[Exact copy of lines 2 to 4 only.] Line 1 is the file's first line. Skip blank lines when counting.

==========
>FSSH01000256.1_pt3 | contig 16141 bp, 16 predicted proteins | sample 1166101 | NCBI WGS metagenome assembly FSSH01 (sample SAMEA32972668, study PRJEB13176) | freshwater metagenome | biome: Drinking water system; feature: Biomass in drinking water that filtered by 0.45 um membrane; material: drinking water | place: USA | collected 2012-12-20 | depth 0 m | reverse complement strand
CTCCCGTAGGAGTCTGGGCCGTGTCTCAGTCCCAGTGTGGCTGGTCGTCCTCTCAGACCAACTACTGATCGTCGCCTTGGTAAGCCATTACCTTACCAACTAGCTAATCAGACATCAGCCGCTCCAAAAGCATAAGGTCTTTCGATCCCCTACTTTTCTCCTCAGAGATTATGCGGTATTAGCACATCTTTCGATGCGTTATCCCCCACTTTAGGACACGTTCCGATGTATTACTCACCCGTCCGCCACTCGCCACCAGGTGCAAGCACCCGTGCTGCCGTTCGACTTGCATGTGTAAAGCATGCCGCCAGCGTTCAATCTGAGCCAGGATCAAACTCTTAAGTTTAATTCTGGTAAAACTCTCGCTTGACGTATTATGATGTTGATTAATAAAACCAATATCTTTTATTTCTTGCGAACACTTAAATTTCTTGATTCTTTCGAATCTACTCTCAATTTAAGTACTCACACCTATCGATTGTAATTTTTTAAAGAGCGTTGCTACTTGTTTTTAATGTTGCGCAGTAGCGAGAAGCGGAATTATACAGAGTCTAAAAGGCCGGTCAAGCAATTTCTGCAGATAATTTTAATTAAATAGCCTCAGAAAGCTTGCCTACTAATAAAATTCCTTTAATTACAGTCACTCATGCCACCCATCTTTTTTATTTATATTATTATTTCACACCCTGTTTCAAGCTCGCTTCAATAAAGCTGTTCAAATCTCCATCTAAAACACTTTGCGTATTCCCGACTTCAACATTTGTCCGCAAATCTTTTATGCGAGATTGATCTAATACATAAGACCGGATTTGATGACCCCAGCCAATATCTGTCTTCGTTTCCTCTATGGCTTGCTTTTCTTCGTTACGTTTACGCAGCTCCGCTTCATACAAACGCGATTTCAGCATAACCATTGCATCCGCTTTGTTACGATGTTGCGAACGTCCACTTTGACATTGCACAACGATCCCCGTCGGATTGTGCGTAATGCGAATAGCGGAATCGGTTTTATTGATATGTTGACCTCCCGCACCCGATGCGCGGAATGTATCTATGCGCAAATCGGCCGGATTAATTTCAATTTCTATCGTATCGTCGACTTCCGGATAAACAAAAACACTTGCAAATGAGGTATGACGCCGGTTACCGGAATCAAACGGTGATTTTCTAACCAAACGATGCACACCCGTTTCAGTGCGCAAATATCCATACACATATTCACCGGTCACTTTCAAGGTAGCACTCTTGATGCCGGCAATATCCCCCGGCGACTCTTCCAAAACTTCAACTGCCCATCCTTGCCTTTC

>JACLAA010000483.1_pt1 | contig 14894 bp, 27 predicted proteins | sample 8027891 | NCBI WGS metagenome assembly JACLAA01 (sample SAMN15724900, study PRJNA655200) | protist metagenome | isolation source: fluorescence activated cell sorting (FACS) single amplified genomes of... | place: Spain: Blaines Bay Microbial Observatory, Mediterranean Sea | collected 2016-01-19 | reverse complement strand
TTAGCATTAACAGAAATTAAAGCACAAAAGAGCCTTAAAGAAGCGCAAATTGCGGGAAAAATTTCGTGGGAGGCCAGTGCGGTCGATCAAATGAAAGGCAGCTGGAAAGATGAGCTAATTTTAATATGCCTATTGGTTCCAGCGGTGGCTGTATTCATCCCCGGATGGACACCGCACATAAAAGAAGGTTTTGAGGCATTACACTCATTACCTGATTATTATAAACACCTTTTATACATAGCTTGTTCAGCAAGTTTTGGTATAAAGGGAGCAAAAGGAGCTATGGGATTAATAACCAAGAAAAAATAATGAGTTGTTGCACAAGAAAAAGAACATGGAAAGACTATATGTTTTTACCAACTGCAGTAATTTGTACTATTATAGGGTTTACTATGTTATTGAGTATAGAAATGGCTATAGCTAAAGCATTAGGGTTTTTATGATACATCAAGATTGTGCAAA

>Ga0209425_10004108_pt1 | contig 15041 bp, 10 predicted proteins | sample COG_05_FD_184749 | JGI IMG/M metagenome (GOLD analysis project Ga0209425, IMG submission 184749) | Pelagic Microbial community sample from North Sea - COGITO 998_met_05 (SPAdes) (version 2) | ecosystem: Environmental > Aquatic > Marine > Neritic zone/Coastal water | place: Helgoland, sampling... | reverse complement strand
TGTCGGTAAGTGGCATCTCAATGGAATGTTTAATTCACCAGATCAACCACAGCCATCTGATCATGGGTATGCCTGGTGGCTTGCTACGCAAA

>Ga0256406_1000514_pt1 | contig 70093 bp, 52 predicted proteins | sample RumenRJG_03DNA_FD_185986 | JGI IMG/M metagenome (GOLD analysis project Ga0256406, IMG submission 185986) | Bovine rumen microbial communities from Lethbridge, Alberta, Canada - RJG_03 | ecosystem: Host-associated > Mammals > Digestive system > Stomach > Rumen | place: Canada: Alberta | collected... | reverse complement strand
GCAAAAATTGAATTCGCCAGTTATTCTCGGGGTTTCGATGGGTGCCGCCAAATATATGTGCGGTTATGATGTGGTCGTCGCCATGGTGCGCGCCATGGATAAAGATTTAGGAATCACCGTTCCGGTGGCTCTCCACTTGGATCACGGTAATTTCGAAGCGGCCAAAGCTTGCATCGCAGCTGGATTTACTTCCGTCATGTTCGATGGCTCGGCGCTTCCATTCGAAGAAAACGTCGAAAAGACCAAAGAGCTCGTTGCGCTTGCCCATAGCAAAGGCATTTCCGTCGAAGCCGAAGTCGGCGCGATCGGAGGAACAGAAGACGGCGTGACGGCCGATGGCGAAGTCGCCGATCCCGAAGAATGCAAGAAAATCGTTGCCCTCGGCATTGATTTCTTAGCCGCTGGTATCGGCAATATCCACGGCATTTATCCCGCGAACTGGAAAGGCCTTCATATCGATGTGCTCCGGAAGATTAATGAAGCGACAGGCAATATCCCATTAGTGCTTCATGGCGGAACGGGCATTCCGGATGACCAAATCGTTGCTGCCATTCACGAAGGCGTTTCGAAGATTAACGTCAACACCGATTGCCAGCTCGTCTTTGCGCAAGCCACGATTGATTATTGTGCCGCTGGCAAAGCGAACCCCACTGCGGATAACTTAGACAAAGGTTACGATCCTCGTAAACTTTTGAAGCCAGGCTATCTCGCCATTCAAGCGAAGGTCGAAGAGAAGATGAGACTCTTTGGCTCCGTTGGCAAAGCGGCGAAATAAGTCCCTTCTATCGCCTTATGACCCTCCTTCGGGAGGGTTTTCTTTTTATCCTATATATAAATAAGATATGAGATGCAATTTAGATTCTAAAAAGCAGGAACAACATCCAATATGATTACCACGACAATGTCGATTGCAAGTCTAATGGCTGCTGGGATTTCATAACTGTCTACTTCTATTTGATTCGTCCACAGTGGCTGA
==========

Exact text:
CTCCCGTAGGAGTCTGGGCCGTGTCTCAGTCCCAGTGTGGCTGGTCGTCCTCTCAGACCAACTACTGATCGTCGCCTTGGTAAGCCATTACCTTACCAACTAGCTAATCAGACATCAGCCGCTCCAAAAGCATAAGGTCTTTCGATCCCCTACTTTTCTCCTCAGAGATTATGCGGTATTAGCACATCTTTCGATGCGTTATCCCCCACTTTAGGACACGTTCCGATGTATTACTCACCCGTCCGCCACTCGCCACCAGGTGCAAGCACCCGTGCTGCCGTTCGACTTGCATGTGTAAAGCATGCCGCCAGCGTTCAATCTGAGCCAGGATCAAACTCTTAAGTTTAATTCTGGTAAAACTCTCGCTTGACGTATTATGATGTTGATTAATAAAACCAATATCTTTTATTTCTTGCGAACACTTAAATTTCTTGATTCTTTCGAATCTACTCTCAATTTAAGTACTCACACCTATCGATTGTAATTTTTTAAAGAGCGTTGCTACTTGTTTTTAATGTTGCGCAGTAGCGAGAAGCGGAATTATACAGAGTCTAAAAGGCCGGTCAAGCAATTTCTGCAGATAATTTTAATTAAATAGCCTCAGAAAGCTTGCCTACTAATAAAATTCCTTTAATTACAGTCACTCATGCCACCCATCTTTTTTATTTATATTATTATTTCACACCCTGTTTCAAGCTCGCTTCAATAAAGCTGTTCAAATCTCCATCTAAAACACTTTGCGTATTCCCGACTTCAACATTTGTCCGCAAATCTTTTATGCGAGATTGATCTAATACATAAGACCGGATTTGATGACCCCAGCCAATATCTGTCTTCGTTTCCTCTATGGCTTGCTTTTCTTCGTTACGTTTACGCAGCTCCGCTTCATACAAACGCGATTTCAGCATAACCATTGCATCCGCTTTGTTACGATGTTGCGAACGTCCACTTTGACATTGCACAACGATCCCCGTCGGATTGTGCGTAATGCGAATAGCGGAATCGGTTTTATTGATATGTTGACCTCCCGCACCCGATGCGCGGAATGTATCTATGCGCAAATCGGCCGGATTAATTTCAATTTCTATCGTATCGTCGACTTCCGGATAAACAAAAACACTTGCAAATGAGGTATGACGCCGGTTACCGGAATCAAACGGTGATTTTCTAACCAAACGATGCACACCCGTTTCAGTGCGCAAATATCCATACACATATTCACCGGTCACTTTCAAGGTAGCACTCTTGATGCCGGCAATATCCCCCGGCGACTCTTCCAAAACTTCAACTGCCCATCCTTGCCTTTC

>JACLAA010000483.1_pt1 | contig 14894 bp, 27 predicted proteins | sample 8027891 | NCBI WGS metagenome assembly JACLAA01 (sample SAMN15724900, study PRJNA655200) | protist metagenome | isolation source: fluorescence activated cell sorting (FACS) single amplified genomes of... | place: Spain: Blaines Bay Microbial Observatory, Mediterranean Sea | collected 2016-01-19 | reverse complement strand
TTAGCATTAACAGAAATTAAAGCACAAAAGAGCCTTAAAGAAGCGCAAATTGCGGGAAAAATTTCGTGGGAGGCCAGTGCGGTCGATCAAATGAAAGGCAGCTGGAAAGATGAGCTAATTTTAATATGCCTATTGGTTCCAGCGGTGGCTGTATTCATCCCCGGATGGACACCGCACATAAAAGAAGGTTTTGAGGCATTACACTCATTACCTGATTATTATAAACACCTTTTATACATAGCTTGTTCAGCAAGTTTTGGTATAAAGGGAGCAAAAGGAGCTATGGGATTAATAACCAAGAAAAAATAATGAGTTGTTGCACAAGAAAAAGAACATGGAAAGACTATATGTTTTTACCAACTGCAGTAATTTGTACTATTATAGGGTTTACTATGTTATTGAGTATAGAAATGGCTATAGCTAAAGCATTAGGGTTTTTATGATACATCAAGATTGTGCAAA